A: After graduation, I took a few weeks to decompress and regain energy before seriously studying. It is a strong recommendation to avoid being burned out. Because of the gap between graduation and being eligible to actually sign up for an NCLEX testing date, there is time to relax before deep-diving in the material. I utilized the UWorld app where I would answer dozens of questions daily. I believe my average score ranged in the 60% even prior to the NCLEX date. The rationale learned in one question would help answer another. My focus when getting close to the NCLEX date was to practice my weak areas such as pediatrics to feel more confident.


Q: How long did you have to wait to be hired after passing the NCLEX?


A: My hospital had only two training dates for the critical care floor a year. I missed the beginning of year one as I graduated December 2018, so I had to wait until seven months later in July to start my new graduate nurse training. My new graduate train8ng consisted of about a month and half of classroom teaching. It was followed by 16 shifts with a preceptor to hone my skills.


Q: Do you have recommendations or tips for working while in school?


A: You have to make clear to your employers your priorities. The schedule you set is the one you need to have happen. I worked the night schedule, so I would avoid working the night before clinicals and tests. If they cannot respect it, then a reflection is needed to evaluate how important is becoming a registered nurse or staying with the same company.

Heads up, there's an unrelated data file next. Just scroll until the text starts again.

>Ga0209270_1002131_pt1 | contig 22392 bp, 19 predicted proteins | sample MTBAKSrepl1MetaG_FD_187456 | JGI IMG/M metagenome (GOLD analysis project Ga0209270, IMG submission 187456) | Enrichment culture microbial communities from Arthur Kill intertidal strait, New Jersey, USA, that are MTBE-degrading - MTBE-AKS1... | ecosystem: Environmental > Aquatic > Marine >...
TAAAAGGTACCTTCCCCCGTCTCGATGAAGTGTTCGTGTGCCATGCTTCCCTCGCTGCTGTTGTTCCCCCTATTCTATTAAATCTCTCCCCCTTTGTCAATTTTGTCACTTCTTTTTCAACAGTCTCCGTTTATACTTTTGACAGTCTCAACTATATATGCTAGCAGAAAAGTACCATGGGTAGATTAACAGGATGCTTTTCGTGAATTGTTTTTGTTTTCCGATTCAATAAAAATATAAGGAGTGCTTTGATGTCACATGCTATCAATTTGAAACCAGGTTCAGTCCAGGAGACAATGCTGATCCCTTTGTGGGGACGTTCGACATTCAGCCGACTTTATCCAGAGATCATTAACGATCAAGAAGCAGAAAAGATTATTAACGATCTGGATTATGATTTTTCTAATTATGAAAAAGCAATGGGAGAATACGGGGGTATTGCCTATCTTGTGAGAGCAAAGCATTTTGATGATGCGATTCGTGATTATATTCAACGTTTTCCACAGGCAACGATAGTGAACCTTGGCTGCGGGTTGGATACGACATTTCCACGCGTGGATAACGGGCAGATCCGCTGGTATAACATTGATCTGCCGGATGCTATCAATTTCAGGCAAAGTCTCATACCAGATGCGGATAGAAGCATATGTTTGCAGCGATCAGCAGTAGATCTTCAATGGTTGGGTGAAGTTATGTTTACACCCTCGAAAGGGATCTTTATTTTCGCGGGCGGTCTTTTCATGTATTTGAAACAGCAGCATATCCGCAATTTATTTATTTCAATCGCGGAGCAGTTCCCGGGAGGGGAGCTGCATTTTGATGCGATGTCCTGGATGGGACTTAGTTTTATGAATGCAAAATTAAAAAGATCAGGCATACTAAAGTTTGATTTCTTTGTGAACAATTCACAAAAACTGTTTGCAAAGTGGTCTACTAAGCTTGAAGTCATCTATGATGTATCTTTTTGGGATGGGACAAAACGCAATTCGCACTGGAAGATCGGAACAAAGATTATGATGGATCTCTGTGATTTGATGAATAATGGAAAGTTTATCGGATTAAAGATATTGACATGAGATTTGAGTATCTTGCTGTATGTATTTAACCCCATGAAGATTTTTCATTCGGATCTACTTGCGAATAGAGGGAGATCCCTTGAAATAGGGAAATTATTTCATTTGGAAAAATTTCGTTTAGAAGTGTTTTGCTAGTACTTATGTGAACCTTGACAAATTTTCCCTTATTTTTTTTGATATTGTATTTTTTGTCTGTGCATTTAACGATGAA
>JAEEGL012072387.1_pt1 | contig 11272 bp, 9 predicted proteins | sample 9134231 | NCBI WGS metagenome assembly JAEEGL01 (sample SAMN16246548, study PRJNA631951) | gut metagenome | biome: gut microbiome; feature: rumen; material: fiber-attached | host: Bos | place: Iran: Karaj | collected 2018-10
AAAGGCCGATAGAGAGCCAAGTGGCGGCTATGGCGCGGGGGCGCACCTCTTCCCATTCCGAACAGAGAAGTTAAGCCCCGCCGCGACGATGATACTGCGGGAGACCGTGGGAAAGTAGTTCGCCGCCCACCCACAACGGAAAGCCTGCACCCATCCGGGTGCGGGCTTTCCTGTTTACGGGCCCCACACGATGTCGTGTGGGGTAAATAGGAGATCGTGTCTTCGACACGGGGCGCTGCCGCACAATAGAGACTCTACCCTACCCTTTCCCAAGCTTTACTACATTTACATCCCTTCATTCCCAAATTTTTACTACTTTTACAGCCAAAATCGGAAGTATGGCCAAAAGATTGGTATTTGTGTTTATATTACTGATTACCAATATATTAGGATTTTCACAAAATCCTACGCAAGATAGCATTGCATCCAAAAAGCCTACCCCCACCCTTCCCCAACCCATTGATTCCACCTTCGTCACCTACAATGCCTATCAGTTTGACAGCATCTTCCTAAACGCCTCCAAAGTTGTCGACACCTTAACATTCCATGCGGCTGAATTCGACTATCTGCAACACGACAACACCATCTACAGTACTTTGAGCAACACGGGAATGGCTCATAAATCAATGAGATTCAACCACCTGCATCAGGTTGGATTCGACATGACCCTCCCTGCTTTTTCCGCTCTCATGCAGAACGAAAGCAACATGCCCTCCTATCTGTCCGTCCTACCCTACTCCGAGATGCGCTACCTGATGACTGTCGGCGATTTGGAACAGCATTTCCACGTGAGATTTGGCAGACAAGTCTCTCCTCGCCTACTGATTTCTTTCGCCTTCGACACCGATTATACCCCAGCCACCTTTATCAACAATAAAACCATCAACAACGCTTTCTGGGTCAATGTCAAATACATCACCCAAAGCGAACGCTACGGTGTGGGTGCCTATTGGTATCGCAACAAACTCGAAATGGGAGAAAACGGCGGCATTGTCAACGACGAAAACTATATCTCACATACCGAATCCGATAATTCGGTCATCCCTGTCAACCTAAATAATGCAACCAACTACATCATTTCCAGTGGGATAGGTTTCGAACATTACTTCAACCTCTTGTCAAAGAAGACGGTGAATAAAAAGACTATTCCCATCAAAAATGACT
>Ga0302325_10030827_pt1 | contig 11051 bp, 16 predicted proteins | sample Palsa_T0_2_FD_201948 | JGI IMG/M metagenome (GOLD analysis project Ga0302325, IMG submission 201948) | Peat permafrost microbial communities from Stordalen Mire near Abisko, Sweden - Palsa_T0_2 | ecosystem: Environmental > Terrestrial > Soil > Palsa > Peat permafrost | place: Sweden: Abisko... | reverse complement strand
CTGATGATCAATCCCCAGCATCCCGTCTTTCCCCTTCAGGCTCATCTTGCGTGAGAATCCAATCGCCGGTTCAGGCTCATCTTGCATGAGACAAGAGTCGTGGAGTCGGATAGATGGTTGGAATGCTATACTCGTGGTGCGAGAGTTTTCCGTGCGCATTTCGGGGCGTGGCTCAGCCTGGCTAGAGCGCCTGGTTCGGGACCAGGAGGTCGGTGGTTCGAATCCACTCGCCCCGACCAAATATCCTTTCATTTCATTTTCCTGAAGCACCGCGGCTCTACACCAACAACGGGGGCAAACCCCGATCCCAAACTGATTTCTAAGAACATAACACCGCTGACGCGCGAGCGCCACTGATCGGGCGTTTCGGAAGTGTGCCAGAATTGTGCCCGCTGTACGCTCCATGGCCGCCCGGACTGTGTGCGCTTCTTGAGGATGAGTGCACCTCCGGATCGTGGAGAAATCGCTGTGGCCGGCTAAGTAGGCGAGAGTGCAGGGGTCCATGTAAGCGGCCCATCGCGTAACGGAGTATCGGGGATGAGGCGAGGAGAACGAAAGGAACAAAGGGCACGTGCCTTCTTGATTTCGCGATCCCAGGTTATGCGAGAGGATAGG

Q: Do you have studying or organization tips for current students?


A: I recommend studying test questions on Quizlet in your respective semester. You become comfortable at the different approaches one can ask questions about a particular topic. My method for memorizing content like in a powerpoint involved ensuring I am able recall the information in my mind and outloud without interruptions like "uhmm".


Q: What were the most helpful learning experiences you gained from SAC?


A: I believe the clinical portion was the most applicable. By viewing the day-to-day responsibilities and expectation of nursing first-hand, I became very comfortable on the floor. This is confidence you want to have as a nurse to have the command presence to finish your tasks.


Q: What do you wish you knew during nursing school?


A: I wish I knew the toll it would take on my personal life. It becomes grueling, and requires large amount of time. Often, we would see each other more than we would see family. A proper support system is key to making it through nursing school.


Q: How has it been working as a Sub-ICU nurse? What separates your unit from the rest?


A: My unit may also go by Definitive Observation Unit, or Progressive Care Unit. Our patient population are ones that may become unstable and must be treated swiftly and decisively. We have more equipment to readily use such as BiPAP, fluid warmer, non-titratable vasopressors, etc. As a new graduate nurse, it is an incredible learning experience to gain the clinical skills and knowledge needed to adapt to various situations. It is rewarding work to be able to stabilize a patient by your own hand, and makes you motivated to pursue higher-level knowledge to be better than before.